Redemption can come at a terrible cost.

The ordeals that linked the lives of Sean Pica and Cheryl Pierson began a long time before the murder on the morning of Feb. 5, 1986. The case raised a central question: Where did two kids learn to think the way they did - one becoming a hit man, the other an instigator - resorting to murder as a way out of a problem?

Cheryl told police after the murder that her father - strong and strict, loud and lewd - had started molesting her five years before. She said it started with wrestling and touching and progressed to intercourse when she was 14. Cheryl's mother, Cathleen, who had two kidney transplants, slept on the sofa in the living room.

Cheryl said that she had become her father's surrogate wife. She said she was afraid to tell anybody what was happening: "He brought me in his room. I put a pillow over my face to block it out until it was over.... He always threatened me and said that nobody would believe me, because I had no proof."

Cathleen Pierson died at 38 on Feb. 13, 1985 - one year to the day before Cheryl and Sean were arrested for murder. Cheryl told police that she had feared that her father would prey someday on her 8-year-old sister.

The cheerleader and the Boy Scout had sat together in homeroom since the seventh grade, because their last names begin with "Pi." Just before Thanksgiving in 1985, Cheryl first told Sean in Mrs. Hoban's homeroom at Newfield High School that she was looking for a hit man. Kids in class had been talking about a story in Newsday that morning - the arrest of a Mastic Beach woman and five men she had hired to kill her husband because he had been beating her.

"The next thing you know, Cheryl said, 'I want somebody killed,'" Pica says now. "I felt immediately that the eyes were on me. I said, 'That's something I could do. We'll talk about it.' I thought that it wouldn't come up again, but then it did come up again - and again and again. And then we went on Christmas break...." Pica paused for a moment, and started to cry. When he continued, his voice was soft and choked: "And man, I thought about her every day of that break. I just couldn't let it go. So I just went and waited and shot the guy on his driveway."

Those who knew him said Sean Pica had always been a sympathetic kid. But his mother, Joanne, said after he was arrested that she had warned him: "I always told him, even as a kid, 'You're going to try to help the wrong person someday.'"

Sean was 5 when his father left his mother for the first time. The Picas reconciled, but were finally divorced when Sean was 9. His mother remarried, and Sean liked his stepfather, but there was a dark side: The man beat his mother, and then disappeared after three years. Sean became a silent, angry kid seeking acceptance, and he took his search to the streets - for a life lived too fast too early. He ran with a bad crowd. He turned to burglary, breaking into neighborhood homes. He turned to cocaine - and then he turned to murder.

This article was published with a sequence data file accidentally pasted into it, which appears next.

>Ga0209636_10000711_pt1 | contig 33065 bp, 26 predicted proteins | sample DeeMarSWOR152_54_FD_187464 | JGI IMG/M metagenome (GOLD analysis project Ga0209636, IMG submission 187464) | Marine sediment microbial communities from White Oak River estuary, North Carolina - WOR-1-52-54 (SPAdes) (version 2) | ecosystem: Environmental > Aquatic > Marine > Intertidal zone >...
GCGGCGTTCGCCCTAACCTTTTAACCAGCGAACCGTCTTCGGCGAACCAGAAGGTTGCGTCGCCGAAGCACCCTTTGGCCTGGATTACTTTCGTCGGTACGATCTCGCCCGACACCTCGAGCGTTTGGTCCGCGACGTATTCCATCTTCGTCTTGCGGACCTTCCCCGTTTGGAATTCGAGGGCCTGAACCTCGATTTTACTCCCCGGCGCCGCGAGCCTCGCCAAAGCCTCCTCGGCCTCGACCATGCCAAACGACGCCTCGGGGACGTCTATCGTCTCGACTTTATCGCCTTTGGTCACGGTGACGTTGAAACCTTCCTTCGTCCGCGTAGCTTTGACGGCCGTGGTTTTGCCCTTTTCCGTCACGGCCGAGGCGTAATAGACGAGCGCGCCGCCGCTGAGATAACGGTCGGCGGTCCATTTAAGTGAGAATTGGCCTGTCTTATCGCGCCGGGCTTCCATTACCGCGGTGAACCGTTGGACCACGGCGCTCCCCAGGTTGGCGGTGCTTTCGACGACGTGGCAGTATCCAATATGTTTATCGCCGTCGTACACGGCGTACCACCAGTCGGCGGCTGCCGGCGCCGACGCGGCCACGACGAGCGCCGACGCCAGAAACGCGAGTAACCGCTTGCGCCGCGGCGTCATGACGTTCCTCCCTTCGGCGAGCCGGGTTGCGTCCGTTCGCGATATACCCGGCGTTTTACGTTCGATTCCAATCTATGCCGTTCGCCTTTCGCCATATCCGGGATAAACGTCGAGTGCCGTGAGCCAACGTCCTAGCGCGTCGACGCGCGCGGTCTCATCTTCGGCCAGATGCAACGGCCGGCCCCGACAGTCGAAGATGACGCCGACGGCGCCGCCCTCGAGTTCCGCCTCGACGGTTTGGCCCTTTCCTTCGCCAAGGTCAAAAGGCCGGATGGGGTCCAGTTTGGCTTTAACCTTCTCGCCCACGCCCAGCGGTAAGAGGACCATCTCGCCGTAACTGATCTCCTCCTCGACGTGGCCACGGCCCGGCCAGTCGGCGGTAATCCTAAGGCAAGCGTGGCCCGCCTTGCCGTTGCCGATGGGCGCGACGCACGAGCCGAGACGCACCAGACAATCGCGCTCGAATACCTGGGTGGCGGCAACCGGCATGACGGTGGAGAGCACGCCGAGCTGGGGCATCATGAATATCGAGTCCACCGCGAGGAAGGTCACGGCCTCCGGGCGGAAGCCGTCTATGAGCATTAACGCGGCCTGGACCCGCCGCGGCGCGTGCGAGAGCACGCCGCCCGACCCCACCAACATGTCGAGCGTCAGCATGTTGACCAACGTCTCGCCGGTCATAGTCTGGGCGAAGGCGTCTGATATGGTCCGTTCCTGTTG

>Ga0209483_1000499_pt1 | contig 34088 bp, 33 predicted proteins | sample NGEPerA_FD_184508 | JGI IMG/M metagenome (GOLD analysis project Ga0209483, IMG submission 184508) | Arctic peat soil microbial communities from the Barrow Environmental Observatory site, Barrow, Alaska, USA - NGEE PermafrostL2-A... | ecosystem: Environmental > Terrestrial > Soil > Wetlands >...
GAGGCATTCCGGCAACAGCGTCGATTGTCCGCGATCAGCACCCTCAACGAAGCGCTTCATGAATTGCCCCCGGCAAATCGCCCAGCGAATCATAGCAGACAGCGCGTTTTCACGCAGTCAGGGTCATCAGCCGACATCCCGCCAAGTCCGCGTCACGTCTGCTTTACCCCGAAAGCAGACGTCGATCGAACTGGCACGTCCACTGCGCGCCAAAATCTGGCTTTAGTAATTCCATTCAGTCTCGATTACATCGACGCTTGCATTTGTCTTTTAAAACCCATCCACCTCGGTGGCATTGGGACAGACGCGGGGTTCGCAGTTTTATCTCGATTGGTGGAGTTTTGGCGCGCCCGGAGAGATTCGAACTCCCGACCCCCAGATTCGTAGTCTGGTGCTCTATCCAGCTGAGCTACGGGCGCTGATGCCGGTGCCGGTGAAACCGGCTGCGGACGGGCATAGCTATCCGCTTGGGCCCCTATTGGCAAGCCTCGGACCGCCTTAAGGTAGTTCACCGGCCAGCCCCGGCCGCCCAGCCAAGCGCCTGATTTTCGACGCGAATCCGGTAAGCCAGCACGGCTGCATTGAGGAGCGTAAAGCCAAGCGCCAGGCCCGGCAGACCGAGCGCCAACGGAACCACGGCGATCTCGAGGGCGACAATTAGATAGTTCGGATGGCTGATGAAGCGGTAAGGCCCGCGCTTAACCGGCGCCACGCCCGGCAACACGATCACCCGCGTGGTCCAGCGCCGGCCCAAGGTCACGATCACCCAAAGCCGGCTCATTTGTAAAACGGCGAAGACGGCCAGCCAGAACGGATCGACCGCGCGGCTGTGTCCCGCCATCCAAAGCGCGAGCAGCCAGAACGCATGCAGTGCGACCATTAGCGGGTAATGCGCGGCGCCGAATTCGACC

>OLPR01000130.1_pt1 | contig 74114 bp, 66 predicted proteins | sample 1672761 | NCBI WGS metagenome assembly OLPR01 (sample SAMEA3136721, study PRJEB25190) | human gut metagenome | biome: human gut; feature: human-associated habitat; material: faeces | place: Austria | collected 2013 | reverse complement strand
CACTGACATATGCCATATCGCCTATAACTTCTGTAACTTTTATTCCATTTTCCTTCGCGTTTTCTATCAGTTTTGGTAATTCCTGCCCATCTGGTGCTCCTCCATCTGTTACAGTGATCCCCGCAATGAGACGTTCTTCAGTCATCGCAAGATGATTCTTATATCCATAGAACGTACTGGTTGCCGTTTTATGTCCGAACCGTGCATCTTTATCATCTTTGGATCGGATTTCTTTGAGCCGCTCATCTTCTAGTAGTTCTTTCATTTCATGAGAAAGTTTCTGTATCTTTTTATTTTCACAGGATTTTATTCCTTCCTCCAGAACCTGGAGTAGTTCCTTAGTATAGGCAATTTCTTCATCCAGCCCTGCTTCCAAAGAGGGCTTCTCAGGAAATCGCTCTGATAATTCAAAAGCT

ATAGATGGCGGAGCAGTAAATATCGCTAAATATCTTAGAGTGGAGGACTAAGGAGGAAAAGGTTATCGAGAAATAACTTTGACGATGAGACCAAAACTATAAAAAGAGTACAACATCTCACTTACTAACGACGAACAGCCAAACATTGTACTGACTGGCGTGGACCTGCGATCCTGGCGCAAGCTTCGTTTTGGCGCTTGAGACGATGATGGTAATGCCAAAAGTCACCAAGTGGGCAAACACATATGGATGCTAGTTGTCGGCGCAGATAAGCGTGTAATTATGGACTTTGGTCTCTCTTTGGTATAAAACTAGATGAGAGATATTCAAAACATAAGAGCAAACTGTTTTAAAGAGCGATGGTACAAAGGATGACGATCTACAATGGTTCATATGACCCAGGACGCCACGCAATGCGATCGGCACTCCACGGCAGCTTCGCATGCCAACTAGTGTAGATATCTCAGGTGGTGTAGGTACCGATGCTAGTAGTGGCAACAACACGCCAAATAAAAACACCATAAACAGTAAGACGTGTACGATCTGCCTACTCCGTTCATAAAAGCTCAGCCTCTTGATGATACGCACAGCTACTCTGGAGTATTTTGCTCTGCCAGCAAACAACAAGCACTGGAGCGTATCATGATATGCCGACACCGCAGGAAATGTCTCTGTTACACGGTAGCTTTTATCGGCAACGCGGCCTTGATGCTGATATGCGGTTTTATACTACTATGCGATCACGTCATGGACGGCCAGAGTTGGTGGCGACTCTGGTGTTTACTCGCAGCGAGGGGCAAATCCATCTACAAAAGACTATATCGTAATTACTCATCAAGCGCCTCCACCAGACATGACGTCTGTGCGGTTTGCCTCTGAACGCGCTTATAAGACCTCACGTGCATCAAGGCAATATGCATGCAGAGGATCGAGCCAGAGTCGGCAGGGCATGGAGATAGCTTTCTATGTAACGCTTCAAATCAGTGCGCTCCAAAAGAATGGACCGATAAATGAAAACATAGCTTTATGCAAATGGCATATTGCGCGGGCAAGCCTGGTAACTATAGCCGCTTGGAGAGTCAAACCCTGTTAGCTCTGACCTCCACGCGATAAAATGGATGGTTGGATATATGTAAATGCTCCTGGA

"Though I loved my father, I was angry at him for leaving, then my stepfather leaving," Pica said. "What has been suggested is that maybe I used that anger against my own father, now against my friend's father. Maybe there was more to that than I understood."

Understanding the motives for murder was controversial in 1986 and 1987. Witnesses said a sobbing Cheryl kissed her father's coffin at his funeral, just three days after he had been killed. Shortly after her arrest, police found out that she was pregnant. She said she was convinced that it was her father's baby. Her credibility was questioned when she had a miscarriage five weeks later - and DNA tests showed that the child was fathered not by her own father, but by her boyfriend, Rob Cuccio.

There were those who believed Cheryl Pierson's story, and those who didn't. Some believed that she had been abused, and that the death of James Pierson was justifiable homicide. Others believed that she had made up the story for reasons ranging from rebellion against her father's violent discipline, to wanting his money. His estate was worth about $500,000.

There were those who believed that Sean Pica was Cheryl's savior, performing a little frontier justice - killing the bad guy in the name of good. Others believed that Pica was nothing more than a coked-up assassin who killed for the cash.

Five months before Cheryl was sentenced, her sister, JoAnn, then 10, wrote a letter to Suffolk County Judge Harvey W. Sherman. She called her big sister a liar and a sneak whom she often found "fooling around with my father." In her letter, the younger sister defended her dad: "My father can't speak for himself, THANKS TO MY SISTER."

Judge Sherman - who died at 75 three years ago - said at sentencing that he was persuaded that Cheryl had been sexually abused by her father. The judge gave her a short jail term and five years' probation. When she was released after serving 3 1/2 months, Rob Cuccio met her in Riverhead in a white stretch limousine that blared hard rock music as they drove away. Cuccio, originally charged with conspiracy for paying off Pica, had pleaded guilty to a reduced charge of solicitation, and got five years' probation.

The afternoon Cheryl was released, Cuccio got down on a knee and proposed. He gave her an engagement ring, which they displayed proudly for photographers. By then, Sean Pica was locked up in the Great Meadow Correctional Facility at Comstock.